You are cowards, you don’t want change, you want corruption and our voices silenced. You think you can trick us by the same manipulative methods over and over again, but you forget that we are humans too. You forget that we have our lives and families and friends and jobs and maybe we don’t want to lose them all to shitheads like you.

We had enough and we are mad. We are not blind anymore and we will be taking our country back.



Considering what was happening in Romania (well..happens, because people are still protesting) I thought I will do a vocabulary post with words I’ve heard multiple times on the TV or on the Internet about this recently.

  • corruption - corupție
  • protest - protest (!) the pronunciation is different
  • protesters - protestatari
  • Government - Guvern
  • police - poliție
  • policeman - polițist
  • amnesty - amnistie
  • pardon - grațiere
  • Justice Minister- Ministrul Justiției
  • communism - comunism 
  • resignation - demisie
  • Parliament - Parlament
  • power - putere
  • fraud - fraudă
  • crowd - mulțime
  • law - lege
  • citizens - cetățeni
  • Bucharest - București
  • president - președinte
  • street - stradă
  • to vote - a vota 
  • confidence - încredere 
  • coalition - coaliție 
  • legislation - legislație
  • rally - adunare 
  • abuse - abuz 
  • attempt - încercare 
  • country - țară
  • elections - alegeri 
  • decree - decret
  • controversial - controversat 
  • bill - proiect de lege
  • Victory Square - Piața Victoriei
  • movement - mișcare
  • Prime minister - Prim-ministru
  • abuse of power - abuz de putere 
  • to surrender - a se preda
  • judiciary - judiciar
  • pressure - presiune 
  • fall of communism - căderea comunismului 
  • Constitutional Court - Curtea Constituțională
  • Constituion - Constituție 
  • to accuse - a acuza
  • public debate - dezbatere publică
  • decision - decizie 
  • to approve - a aproba
  • conference - conferință
  • official statement - declarație oficială
  • democracy - democrație
  • politics - politică
  • integrity - integritate
  • prison - închisoare
  • lie - minciună
  • flag - steag
  • anthem - imn
  • manipulation - manipulare
  • enemy - dușman 
  • heart - inimă 
  • love - iubire 
  • I care - îmi pasă
  • I do not give up - Eu nu renunț
  • Ne-am săturat - We’ve had enough
  • resist - rezist

ROMANIA. Bucharest. December 22, 1989. Bucharest’s residents protect themselves from the crossfire between an army tank and pro-Ceausescu troops during clashes in the Republican square.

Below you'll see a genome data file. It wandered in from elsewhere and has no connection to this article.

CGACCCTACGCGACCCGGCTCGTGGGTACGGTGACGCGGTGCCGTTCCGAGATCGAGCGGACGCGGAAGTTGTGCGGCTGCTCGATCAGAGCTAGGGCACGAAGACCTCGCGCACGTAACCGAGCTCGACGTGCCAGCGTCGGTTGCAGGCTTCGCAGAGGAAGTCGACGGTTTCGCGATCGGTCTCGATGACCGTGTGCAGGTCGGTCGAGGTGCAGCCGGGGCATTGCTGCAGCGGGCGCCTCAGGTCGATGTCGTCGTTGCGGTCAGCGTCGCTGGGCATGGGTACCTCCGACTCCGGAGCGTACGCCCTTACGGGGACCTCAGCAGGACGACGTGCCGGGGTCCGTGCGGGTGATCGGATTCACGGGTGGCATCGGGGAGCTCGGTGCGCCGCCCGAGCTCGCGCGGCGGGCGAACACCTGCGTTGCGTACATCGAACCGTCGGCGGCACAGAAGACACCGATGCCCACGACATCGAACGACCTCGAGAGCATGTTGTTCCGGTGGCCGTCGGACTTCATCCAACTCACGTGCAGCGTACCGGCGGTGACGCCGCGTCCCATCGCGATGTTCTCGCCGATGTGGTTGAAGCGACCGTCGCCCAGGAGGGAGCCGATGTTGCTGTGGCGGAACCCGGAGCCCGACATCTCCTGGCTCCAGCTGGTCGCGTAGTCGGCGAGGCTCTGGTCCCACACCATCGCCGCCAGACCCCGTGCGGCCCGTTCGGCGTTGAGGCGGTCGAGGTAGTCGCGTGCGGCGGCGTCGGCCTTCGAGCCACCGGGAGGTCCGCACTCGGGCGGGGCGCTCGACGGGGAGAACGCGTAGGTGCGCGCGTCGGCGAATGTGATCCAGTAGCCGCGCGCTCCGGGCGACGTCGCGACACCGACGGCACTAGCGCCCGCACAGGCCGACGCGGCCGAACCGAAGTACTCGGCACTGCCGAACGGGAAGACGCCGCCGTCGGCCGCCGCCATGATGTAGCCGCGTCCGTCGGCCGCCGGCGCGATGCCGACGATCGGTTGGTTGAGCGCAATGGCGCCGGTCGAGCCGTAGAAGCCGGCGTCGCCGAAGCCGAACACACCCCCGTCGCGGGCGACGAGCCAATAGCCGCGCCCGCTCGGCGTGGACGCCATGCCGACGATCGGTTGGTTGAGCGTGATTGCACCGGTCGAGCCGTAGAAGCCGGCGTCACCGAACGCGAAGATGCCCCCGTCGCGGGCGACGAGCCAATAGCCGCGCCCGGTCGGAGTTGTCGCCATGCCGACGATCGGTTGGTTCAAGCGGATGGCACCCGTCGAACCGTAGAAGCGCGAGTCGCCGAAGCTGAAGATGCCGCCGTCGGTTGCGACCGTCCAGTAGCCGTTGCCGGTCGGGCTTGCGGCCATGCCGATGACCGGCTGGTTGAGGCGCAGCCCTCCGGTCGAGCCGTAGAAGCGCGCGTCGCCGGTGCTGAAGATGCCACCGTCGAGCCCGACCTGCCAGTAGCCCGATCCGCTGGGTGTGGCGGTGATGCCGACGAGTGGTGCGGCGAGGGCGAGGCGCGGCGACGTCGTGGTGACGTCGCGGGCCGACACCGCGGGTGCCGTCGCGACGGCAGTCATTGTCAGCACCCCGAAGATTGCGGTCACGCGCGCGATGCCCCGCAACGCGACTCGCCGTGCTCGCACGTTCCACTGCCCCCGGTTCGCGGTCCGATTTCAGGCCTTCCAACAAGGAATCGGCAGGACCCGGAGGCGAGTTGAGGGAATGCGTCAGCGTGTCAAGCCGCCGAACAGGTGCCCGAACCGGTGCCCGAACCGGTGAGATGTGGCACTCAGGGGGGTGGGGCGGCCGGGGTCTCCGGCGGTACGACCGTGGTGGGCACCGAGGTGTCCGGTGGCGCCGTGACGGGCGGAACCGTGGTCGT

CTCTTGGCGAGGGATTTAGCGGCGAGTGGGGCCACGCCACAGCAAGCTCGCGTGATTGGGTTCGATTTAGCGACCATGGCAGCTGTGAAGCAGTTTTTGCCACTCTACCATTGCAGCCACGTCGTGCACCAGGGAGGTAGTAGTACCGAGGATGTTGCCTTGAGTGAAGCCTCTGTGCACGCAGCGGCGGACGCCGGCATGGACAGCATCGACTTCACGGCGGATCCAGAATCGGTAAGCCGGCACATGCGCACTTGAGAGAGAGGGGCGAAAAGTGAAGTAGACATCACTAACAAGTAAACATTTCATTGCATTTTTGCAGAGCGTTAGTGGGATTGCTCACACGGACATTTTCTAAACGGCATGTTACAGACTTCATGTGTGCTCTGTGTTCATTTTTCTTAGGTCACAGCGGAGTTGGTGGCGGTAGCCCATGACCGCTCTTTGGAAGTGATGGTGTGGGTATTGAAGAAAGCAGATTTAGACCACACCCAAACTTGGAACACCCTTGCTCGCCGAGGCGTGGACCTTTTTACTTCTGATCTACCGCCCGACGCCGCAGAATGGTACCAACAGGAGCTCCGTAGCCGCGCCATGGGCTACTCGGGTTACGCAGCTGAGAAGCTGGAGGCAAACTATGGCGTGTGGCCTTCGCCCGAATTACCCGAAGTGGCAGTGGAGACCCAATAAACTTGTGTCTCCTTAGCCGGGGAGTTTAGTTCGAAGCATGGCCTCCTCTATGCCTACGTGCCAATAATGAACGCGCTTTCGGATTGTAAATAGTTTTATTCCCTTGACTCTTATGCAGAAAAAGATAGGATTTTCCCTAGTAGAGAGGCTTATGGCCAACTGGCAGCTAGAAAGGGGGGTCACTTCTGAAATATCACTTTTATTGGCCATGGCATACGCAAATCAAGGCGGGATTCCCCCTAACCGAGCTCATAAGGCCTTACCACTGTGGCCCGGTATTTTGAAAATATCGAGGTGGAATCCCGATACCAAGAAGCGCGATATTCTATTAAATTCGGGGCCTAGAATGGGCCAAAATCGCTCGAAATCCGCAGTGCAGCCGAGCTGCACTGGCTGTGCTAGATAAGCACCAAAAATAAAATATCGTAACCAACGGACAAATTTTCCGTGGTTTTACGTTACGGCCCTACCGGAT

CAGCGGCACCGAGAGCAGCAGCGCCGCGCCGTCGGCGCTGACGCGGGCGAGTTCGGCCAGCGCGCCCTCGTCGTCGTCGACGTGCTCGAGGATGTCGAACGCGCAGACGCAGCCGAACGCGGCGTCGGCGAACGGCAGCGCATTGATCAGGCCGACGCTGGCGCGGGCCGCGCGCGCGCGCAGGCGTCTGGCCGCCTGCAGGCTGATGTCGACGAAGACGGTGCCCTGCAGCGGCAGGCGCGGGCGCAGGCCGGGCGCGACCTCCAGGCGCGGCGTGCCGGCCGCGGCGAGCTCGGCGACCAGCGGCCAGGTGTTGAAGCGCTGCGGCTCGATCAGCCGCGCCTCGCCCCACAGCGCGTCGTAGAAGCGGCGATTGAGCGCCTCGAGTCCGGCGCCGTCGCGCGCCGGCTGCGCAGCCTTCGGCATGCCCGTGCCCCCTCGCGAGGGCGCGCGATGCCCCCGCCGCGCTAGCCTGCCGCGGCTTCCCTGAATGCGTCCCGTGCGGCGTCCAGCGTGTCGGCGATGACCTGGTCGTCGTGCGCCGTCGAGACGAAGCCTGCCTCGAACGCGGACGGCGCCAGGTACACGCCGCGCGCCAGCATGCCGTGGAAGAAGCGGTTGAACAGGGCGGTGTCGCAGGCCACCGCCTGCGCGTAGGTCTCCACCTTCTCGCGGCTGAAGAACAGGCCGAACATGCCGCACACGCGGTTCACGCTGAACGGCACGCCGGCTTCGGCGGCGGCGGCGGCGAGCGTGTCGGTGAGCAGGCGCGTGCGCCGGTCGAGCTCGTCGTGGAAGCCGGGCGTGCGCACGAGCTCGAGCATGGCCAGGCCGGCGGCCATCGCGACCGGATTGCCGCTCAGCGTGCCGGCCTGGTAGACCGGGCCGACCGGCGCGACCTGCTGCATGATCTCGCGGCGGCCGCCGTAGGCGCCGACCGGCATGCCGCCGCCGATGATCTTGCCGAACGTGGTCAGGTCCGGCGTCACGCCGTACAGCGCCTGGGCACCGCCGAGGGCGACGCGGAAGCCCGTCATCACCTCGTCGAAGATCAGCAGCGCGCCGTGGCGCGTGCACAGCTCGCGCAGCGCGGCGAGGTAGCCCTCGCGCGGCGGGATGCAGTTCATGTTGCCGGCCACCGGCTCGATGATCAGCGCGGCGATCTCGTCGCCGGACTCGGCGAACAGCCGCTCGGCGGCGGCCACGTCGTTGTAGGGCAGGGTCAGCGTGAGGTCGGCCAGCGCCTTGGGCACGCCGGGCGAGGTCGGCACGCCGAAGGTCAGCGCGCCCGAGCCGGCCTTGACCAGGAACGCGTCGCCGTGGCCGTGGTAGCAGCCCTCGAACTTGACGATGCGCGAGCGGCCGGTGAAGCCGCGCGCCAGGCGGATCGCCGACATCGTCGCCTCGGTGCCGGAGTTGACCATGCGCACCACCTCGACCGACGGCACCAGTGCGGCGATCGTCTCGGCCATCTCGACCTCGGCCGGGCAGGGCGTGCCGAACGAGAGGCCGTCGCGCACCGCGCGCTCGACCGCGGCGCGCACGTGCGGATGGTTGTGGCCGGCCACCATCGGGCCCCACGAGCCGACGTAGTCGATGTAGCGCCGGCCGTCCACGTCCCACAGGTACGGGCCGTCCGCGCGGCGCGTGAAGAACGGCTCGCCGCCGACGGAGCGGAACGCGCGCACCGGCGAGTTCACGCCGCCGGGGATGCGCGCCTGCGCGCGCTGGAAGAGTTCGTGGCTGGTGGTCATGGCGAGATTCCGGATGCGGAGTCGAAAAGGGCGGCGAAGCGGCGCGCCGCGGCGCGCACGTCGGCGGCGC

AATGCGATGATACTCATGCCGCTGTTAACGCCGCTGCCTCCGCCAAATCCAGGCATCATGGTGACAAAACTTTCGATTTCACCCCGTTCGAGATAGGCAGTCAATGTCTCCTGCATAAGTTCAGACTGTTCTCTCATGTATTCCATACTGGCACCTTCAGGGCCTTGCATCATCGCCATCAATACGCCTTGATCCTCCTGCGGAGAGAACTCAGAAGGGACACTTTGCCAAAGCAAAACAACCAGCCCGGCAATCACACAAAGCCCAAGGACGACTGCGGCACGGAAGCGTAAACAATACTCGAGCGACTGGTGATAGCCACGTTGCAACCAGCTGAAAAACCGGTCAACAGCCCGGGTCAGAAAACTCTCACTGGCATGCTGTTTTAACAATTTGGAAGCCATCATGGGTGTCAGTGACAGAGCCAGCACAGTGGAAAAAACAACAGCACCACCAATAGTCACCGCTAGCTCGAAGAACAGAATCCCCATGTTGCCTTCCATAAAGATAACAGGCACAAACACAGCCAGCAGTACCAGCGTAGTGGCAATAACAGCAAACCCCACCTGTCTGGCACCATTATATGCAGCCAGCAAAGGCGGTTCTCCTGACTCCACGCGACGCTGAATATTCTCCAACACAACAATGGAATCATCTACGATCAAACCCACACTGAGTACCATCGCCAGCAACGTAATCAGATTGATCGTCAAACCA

On December 22, 1989, my mind was still full of memories of covering the fall of the Berlin Wall. I was ready to celebrate Christmas with my family, but the Romanian communist dictator Nicolae Ceausescu changed my plans.

My boss and I were watching Ceausescu leave Bucharest by helicopter live on TV. I rushed to the airport and was lucky to board a flight chartered by the Medecins du Monde humanitarian organisation.

We landed at in Bulgaria and took a taxi to the Romanian border. Luckily the border was not closed and I hitch-hiked a ride to the capital on a truck. At noon I simply took the metro to arrive in downtown Bucharest in the middle of heavy gunfire. No helmet, no bullet proof jacket, only the enthusiasm of youth and the joy of witnessing a historical event: a revolution.

With my 300 mm 2.8 and an extender, I shot residents protecting themselves in the crossfire between an army tank and pro-Ceausescu troops during clashes in Republican square. No time for more pictures, just enough time to process and send a lone colour print to reach Sunday newspaper deadlines.

There were only two phone lines at the hotel, and scores of reporters arriving to file their stories. I kept the phone line open and did not hang up for 10 days in order to transmit pictures and stories.

The picture made the front page of most international papers. It was not the best picture of the revolution but one of the first colour pictures to hit the media market. It reminds me how hard it was to get around with cases of heavy equipment (80 kg of gear including an enlarger, photo paper, a transmitter, a typewriter).

Photograph: Charles Platiau/Reuters

ROMANIA. Bucharest. 1989. In an example of acute historical irony, this anticommunist civilian uses an AK-47 to hunt down secret police during the overthrow of Nicolae Ceausescu, Romania’s oppressive communist dictator.

The Romanian Revolution was a period of violent civil unrest in December 1989 and part of the Revolutions of 1989 that occurred in several countries. The Romanian Revolution started in the city of Timișoara and soon spread throughout the country, ultimately culminating in the show trial and execution of longtime Communist leader Nicolae Ceaușescu, and the end of 42 years of Communist rule in Romania. It was also the last removal of a Communist regime in a Warsaw Pact country during the events of 1989, and the only one that violently overthrew a country’s government and executed its leader.

Photograph: Christophe Simon/AFP/Getty

  • Romania: Guys! Guys, let's take a vote.
  • Greece: Secret vote. Everybody cover your eyes.
  • [They all cover their eyes.]
  • Bulgaria: We won't know the results.
  • Serbia: Well, say your vote out loud.
  • Herzegovina: We'll know each other's voices.
  • Bosnia: Montenegro's got a point.
Bucharest: Thousands protest decriminalising corruption